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The Failures of Farming and the Necessity of Wildtending

Kollibri terre Sonnenblume came through Saint Paul late last year and I will never forget his eye contact. It was steady and intimate. He was unafraid of what judgements lay on the other side. I tried my best to keep it, but rather sheepishly, turned away more times than I would have liked. It is dismaying when you find out how much distance you have created in your modern world, when even the child’s act of looking upon another while in conversation presents itself as a trying practice. Kollibri had the ease of someone close to himself—he was never retreating into his iPhone screen, but instead letting his thoughts flow from the inside-out. If all of this sounds elementary, I am happy for the reader, for they have found some connection that is uninterrupted.

I bring this up largely to tie it the larger theme of Kollibri’s book The Failures of Farming and the Necessity of Wildtending, both in its message and its tone. One glides through the cheerful prose with the ease of someone who has smoked the right amount of weed, even as Kollibri confronts the weed industry itself and its environmental impacts. The question the book begins with is a large one—and one much debated before. Are we happier, and better off now, then we ever have been? If we are, that is a little bit horrifying, and it should be no cause to celebrate our own dismal times, but to despair over the rest of time spent.

Fear not.  Kollibri makes a convincing argument against farming and agriculture (and for wildtending). Kollibri effectively debunks myths about what he calls gatherer-hunters (he explains the reason for the reversal of the name). He points to not only their technical knowledge of plants, but argues that the all-knowing Western subject simply cannot grasp the feeling of what it was like to live in that time—either mentally or materially. A remarkably humble Western scholar Kollibri must be! He also brings into question whether our lives now—which have above all just expanded the field of work and the distancing from nature—really make us happier.

Kollibri’s book is wide-ranging. He shows us how agriculture is unhealthy for us. He exposes the health effects of agriculture as well as the sevre environmental impacts. He interviews a Native Americans about Western world views. The format varies but the themes seems fixed. Kollibri successfully links the rise of the so-called modern world with the rise of the West and the rise of agriculture. Thanks to the many formats of his chapters, Kollibri can take the reader to places both specifically scientific and broadly historic. I won’t give away the details here. But much of the book’s strength lies in the way it addresses accepted and practiced everyday truths by pointing to an alternate history seldom explored by our history books.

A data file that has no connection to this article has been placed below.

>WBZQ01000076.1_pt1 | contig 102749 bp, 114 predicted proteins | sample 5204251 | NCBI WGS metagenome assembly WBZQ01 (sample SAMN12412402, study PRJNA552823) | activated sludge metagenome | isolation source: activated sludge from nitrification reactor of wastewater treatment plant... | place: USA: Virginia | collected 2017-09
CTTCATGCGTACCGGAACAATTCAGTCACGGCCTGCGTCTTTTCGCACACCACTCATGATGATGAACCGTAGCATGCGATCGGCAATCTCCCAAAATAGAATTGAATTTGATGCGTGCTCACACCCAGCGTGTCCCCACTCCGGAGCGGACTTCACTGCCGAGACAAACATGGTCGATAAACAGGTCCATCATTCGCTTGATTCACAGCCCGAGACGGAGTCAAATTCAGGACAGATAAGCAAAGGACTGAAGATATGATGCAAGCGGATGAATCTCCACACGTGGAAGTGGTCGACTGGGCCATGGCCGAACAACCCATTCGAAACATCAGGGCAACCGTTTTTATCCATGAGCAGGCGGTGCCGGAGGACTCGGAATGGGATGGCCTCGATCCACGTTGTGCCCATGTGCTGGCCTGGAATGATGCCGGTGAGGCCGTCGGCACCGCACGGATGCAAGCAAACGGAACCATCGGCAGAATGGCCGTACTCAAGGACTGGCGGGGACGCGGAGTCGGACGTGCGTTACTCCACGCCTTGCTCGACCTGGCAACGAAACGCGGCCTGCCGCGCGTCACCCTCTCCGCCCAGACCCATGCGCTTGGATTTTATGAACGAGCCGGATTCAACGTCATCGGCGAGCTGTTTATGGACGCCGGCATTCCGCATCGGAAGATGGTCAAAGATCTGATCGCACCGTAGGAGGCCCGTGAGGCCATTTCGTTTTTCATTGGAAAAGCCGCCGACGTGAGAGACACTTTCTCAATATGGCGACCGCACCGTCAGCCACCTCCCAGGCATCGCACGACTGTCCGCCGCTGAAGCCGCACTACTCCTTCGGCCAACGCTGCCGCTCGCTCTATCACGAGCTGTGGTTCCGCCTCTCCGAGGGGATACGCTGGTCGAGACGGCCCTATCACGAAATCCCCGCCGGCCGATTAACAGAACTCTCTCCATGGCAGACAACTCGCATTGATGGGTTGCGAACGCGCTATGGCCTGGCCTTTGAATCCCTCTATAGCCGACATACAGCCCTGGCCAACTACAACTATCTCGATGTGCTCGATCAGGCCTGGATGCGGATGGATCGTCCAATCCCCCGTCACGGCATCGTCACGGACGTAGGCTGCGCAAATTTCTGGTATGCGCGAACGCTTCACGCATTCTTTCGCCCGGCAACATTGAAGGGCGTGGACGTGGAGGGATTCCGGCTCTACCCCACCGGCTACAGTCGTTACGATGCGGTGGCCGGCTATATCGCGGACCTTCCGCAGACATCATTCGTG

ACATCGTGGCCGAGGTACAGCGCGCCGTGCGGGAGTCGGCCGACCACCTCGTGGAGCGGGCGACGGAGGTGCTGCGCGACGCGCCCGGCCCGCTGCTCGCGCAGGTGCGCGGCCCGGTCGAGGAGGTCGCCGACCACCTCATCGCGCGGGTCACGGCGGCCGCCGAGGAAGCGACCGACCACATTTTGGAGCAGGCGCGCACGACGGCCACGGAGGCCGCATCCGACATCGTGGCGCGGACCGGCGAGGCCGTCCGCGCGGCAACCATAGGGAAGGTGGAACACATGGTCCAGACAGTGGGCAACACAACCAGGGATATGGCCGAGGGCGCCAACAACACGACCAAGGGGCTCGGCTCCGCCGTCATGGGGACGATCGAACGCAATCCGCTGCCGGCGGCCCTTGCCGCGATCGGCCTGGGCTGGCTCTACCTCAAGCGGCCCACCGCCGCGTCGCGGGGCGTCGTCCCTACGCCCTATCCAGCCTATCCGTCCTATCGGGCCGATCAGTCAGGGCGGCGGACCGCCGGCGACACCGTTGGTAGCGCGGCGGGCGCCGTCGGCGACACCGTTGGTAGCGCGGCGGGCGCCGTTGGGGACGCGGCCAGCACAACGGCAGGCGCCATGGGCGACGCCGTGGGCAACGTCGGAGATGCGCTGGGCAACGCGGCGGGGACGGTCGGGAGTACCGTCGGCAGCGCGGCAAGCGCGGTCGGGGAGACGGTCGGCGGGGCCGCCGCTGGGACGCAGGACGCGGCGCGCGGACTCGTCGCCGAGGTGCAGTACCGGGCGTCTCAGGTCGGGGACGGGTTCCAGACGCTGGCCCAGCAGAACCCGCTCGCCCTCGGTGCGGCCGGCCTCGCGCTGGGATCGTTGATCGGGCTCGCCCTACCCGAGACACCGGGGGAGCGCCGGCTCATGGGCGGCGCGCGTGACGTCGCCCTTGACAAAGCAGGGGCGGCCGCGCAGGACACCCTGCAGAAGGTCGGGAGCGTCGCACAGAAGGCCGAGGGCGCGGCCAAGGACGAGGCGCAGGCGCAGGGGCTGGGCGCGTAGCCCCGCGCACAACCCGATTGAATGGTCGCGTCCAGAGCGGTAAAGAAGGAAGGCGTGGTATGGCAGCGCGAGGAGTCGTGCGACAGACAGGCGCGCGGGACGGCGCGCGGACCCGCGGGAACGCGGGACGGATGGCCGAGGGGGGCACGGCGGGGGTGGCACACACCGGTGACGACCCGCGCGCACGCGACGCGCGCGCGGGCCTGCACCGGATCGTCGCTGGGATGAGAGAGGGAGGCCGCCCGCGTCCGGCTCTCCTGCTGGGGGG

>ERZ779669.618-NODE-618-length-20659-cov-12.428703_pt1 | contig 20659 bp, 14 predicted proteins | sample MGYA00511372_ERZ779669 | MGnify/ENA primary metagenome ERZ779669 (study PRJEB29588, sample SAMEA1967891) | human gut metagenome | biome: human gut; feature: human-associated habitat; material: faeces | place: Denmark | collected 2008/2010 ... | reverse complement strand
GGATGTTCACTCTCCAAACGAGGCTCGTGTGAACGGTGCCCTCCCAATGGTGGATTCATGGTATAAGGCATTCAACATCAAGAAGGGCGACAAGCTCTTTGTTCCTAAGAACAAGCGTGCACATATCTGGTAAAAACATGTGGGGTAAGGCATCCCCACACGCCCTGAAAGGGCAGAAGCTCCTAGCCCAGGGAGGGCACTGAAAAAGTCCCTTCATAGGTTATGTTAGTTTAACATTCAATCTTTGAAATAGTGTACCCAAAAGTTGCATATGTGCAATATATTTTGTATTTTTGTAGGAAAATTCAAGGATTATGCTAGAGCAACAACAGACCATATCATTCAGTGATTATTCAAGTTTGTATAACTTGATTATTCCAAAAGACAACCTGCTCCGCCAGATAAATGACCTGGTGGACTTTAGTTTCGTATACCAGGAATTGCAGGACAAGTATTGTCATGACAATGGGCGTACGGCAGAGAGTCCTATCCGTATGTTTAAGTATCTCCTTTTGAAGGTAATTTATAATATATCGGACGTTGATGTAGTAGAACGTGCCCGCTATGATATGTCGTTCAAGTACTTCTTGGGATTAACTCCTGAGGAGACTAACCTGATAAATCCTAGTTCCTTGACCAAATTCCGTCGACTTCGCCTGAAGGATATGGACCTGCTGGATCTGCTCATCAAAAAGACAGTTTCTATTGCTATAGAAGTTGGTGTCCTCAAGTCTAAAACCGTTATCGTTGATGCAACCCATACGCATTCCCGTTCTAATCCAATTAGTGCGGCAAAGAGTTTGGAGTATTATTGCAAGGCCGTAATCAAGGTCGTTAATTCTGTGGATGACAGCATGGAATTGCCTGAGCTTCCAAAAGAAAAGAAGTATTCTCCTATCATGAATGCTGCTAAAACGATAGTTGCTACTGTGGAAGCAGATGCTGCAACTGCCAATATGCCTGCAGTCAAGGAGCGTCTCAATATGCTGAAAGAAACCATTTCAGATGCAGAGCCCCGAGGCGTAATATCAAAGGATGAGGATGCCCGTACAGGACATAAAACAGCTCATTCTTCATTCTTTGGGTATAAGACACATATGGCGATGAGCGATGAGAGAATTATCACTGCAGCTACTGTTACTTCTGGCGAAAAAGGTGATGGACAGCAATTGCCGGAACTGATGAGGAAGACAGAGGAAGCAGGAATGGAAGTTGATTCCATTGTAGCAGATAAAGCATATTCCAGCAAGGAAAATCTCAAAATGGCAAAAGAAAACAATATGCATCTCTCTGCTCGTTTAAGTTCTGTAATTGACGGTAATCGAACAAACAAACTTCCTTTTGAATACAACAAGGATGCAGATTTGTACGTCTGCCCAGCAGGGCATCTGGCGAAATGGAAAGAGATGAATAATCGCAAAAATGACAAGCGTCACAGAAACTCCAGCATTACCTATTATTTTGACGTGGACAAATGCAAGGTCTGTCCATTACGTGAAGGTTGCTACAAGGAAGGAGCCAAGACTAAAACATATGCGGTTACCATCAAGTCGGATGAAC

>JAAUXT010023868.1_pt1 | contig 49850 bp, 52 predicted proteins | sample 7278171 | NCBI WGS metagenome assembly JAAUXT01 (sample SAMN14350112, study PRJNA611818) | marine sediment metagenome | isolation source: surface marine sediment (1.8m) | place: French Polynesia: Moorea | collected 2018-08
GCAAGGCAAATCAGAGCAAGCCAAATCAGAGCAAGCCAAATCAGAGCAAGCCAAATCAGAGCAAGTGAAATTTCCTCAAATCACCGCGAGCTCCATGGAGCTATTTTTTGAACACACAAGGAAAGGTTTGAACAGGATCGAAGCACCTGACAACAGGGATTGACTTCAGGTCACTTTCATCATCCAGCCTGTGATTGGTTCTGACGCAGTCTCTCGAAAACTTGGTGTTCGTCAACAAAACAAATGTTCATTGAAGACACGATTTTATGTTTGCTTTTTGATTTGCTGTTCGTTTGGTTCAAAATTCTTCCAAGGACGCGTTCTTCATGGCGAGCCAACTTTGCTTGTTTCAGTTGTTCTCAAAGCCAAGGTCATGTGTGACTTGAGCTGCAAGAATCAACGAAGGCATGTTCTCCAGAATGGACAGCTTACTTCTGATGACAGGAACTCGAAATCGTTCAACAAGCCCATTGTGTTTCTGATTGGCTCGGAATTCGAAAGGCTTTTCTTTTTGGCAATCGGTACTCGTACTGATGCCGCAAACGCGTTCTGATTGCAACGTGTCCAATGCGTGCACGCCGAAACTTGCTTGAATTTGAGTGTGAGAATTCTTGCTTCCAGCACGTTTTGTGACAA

Climate change appears as a well-intentioned accident. How could anyone have known that processes meant to improve our lives would actually end up killing us all? Kollibri opens up the possibility that all of these things are related.

The term intersectionality, while extremely useful, is often used in a superficial way. What struck me about this book was how well it used intersectionality in a material sense. This is an uncompromising book in regards to the patriarchy and U.S. history. There is a certain deep imagination here that uses history to point to the development of present conditions and assumptions.

The most unique and rewarding part of the book is the specific details about how the world actually works in a scientific sense. There is great detail and well-organized science in the book. Such material is not necessarily the internal biology one learns in school. Rather, Kollibri is most interested in real world application. Upon learning about the earth and the way it functions the reader is met with shame. How ignorant our modern world is. But the book is not there for that purpose. It is there to uncover the truth in both a historical and ecological sense.